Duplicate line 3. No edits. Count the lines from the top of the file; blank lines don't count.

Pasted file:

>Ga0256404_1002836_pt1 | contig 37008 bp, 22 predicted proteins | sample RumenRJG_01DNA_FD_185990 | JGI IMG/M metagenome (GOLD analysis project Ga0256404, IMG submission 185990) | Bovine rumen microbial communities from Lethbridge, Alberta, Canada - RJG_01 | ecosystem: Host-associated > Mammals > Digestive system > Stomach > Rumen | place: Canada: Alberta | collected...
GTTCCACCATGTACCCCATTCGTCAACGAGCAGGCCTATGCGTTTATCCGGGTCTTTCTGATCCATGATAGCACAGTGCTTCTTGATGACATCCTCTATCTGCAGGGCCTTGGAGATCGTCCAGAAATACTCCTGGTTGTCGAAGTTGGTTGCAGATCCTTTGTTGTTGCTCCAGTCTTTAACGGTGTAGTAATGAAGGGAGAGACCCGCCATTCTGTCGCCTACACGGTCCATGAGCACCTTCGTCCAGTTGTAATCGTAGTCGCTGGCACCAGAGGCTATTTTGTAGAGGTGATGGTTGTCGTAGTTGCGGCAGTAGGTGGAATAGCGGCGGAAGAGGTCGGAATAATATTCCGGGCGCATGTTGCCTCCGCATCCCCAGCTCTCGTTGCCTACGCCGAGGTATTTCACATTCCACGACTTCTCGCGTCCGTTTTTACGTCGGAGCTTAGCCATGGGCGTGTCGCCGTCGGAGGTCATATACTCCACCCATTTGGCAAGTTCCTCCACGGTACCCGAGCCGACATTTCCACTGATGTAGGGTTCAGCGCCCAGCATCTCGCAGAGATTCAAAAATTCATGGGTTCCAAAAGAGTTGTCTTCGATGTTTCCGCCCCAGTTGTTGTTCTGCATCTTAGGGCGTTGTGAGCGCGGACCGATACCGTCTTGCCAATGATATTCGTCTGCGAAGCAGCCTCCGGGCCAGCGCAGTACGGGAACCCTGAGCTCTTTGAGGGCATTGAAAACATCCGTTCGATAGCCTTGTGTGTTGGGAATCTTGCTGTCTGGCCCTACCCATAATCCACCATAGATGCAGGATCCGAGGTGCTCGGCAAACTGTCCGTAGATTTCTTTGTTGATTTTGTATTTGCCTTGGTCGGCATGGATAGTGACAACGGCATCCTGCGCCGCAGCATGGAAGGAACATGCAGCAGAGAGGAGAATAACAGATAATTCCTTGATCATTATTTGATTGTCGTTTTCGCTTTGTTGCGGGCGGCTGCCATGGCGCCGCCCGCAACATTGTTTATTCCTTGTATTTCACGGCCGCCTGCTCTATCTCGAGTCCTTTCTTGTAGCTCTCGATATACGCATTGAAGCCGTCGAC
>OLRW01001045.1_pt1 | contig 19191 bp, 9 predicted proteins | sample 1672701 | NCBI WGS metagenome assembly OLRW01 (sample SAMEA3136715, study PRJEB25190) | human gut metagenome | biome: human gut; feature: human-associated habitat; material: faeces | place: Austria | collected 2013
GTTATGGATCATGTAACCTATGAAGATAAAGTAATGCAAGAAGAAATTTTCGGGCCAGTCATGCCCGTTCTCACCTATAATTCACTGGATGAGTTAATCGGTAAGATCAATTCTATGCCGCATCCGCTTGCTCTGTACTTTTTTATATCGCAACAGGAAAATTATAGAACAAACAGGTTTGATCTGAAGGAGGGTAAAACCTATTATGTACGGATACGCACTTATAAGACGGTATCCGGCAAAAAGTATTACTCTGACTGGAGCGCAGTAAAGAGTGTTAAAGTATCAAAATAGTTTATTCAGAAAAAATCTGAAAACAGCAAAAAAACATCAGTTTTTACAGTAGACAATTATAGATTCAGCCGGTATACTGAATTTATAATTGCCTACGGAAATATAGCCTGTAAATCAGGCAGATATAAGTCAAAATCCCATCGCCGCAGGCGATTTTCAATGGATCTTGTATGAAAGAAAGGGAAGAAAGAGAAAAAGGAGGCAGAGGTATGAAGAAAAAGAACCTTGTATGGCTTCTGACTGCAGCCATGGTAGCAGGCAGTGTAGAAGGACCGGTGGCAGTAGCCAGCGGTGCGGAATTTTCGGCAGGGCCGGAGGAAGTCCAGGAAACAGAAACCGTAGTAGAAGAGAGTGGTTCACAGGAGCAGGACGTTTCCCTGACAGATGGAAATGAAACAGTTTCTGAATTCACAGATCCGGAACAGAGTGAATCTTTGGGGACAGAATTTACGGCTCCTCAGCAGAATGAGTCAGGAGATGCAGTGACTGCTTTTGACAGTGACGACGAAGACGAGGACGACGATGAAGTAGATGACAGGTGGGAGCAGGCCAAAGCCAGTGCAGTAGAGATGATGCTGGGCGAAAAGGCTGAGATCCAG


>OLRW01001045.1_pt1 | contig 19191 bp, 9 predicted proteins | sample 1672701 | NCBI WGS metagenome assembly OLRW01 (sample SAMEA3136715, study PRJEB25190) | human gut metagenome | biome: human gut; feature: human-associated habitat; material: faeces | place: Austria | collected 2013